Hygienic and dignified washrooms are something that everybody should have access to and whether it is in a workplace, restaurant, school or public area – there is no excuse for inadequate bathrooms.
It is the responsibility of the owner, designated manager or employer to ensure that all washrooms provide suitable facilities for clean and hygienic use of the toilet and handwashing as well as appropriate feminine hygiene units.
Failure to provide facilities with these in place can not only lead to poor hygiene but unhappy employees, customers, visitors and additional environmental, legal and financial consequences.
What is a sanitary bin or unit?
Sanitary bins encourage the discrete and hygienic disposal of sanitary products in washrooms. These usually come in the form of small, enclosed bins that sit beside the toilet and come in a range of styles such as manual, automatic and pedal.
They need to be emptied regularly by an accredited, licensed company to ensure that all disposal is properly regulated and that there is a comprehensive paper trail.
Why are sanitary disposal bins so important?
- Sanitary bins are crucial for the comfort, dignity and hygiene of females using the washroom to ensure that they have a clean and discrete way to dispose of sanitary products.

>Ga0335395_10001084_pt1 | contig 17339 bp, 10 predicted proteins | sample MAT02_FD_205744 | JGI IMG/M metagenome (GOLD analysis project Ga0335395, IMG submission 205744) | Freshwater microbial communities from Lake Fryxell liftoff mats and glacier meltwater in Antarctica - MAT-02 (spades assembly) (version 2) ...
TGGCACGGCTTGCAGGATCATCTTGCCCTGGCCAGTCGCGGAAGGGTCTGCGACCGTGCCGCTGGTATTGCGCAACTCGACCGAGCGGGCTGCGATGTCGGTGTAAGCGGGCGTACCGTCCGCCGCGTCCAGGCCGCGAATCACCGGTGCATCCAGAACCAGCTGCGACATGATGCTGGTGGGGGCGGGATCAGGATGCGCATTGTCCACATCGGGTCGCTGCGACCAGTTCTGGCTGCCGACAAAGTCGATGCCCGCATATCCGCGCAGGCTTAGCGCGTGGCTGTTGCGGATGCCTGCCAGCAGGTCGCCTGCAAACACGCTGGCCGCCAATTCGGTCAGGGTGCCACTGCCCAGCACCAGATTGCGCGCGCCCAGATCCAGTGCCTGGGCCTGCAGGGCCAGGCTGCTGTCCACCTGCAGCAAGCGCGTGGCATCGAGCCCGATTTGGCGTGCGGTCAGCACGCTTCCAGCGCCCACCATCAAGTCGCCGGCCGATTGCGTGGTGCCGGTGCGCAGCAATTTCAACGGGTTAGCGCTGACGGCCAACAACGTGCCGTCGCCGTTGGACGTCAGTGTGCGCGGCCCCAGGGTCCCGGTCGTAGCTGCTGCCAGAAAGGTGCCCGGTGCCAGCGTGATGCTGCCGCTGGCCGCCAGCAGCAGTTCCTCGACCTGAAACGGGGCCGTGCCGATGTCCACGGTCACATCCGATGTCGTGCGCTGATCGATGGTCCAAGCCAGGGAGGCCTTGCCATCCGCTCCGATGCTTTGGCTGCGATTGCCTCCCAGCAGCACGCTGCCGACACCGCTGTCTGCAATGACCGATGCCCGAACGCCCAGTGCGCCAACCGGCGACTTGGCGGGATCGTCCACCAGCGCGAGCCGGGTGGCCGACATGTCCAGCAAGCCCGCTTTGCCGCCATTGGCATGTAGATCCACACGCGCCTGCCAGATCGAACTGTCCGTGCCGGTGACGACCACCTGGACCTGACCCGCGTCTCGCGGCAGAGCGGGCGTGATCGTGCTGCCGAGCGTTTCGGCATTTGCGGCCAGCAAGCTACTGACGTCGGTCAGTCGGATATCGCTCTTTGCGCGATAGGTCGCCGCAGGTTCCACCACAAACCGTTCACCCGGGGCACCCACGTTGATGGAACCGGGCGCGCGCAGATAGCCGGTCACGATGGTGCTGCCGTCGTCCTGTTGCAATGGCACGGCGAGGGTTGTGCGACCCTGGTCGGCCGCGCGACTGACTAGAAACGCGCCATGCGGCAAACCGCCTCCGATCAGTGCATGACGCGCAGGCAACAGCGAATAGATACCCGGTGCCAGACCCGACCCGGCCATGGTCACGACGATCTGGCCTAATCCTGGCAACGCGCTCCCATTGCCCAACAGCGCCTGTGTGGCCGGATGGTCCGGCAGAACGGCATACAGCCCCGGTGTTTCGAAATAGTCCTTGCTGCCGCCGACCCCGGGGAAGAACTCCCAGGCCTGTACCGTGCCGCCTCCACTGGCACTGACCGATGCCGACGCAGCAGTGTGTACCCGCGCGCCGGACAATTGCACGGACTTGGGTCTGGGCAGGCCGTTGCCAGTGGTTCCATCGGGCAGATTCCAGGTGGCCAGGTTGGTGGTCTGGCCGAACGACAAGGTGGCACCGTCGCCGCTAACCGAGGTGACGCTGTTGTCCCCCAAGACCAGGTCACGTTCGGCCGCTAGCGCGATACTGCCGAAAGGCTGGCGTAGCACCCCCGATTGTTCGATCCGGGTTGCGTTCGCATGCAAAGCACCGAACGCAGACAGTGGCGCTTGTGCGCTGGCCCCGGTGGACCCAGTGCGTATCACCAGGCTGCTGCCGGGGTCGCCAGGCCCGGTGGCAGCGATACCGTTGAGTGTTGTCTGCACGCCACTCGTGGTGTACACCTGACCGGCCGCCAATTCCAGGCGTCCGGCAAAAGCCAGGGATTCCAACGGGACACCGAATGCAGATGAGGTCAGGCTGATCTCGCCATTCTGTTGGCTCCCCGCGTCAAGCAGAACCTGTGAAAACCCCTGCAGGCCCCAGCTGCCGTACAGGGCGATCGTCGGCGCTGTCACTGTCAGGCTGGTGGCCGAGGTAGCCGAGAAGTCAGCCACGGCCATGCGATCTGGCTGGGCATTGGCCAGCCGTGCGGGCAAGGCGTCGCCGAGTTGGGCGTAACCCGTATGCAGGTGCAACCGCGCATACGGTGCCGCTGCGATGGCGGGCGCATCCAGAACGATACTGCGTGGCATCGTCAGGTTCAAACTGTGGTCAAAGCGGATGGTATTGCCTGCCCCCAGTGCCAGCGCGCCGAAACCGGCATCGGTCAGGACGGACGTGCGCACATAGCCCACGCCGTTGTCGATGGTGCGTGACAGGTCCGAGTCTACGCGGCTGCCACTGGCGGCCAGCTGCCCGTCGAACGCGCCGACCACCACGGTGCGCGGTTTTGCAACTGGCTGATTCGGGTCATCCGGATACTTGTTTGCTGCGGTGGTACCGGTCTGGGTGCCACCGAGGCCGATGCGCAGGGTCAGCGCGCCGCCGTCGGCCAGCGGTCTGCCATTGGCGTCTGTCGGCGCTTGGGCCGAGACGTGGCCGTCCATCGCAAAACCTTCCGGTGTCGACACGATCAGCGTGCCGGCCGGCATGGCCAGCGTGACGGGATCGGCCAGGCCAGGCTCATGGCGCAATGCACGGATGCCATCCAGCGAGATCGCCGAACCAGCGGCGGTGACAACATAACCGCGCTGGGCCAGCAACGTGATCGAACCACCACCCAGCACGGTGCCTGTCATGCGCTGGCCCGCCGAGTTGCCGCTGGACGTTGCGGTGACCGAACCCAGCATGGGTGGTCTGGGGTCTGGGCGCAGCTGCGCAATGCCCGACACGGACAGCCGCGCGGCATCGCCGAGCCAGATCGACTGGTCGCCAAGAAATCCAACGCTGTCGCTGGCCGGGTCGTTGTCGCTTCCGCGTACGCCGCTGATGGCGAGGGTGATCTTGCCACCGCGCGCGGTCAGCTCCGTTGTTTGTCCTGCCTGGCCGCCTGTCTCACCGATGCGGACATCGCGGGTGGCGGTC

- When there are no alternative means of disposal, most women have no choice except to flush it down the toilet. This can be harmful to drains and sewers causing issues with plumbing that are costly to repair.
- Flushing sanitary products is not environmentally friendly because they often end up in the sea polluting the water. Even tampons which most people believe are fine to flush actually take around 6 months to dissolve. Sanitary pads or towels can take anywhere between 500-800 years to fully break down.
Are sanitary bins a legal requirement?
As a building owner, manager, business owner or designated facilities manager it will be your legal responsibility to provide and adhere to sanitary waste disposal regulations. These include;
The Workplace (Health, Safety & Welfare) Regulation 1992 – This recommends that all female toilet facilities contain an appropriate bin or unit for sanitary waste.
The Water Industries Act 1991 – States that sanitary waste should not be flushed down the toilets due to the harm it can cause to the sewer system or drains and that a suitable alternative (bin) must be in place to prevent this happening.
The Environmental Protection Act 1990 – This imposes a ‘Duty of Care’ on individual, businesses and organisations, holding them responsible for the correct management of their waste, right up to the point of final disposal.
There is a risk of significant penalties for businesses, owners and individuals who do not take the necessary steps to conform to the required legislations.
No female should have to worry about disposing of their sanitary products and it’s important to put in place necessary measures to provide a clean, discreet, hygienic and convenient method of disposal no matter where the washroom is, be it an office, school, restaurant or high street.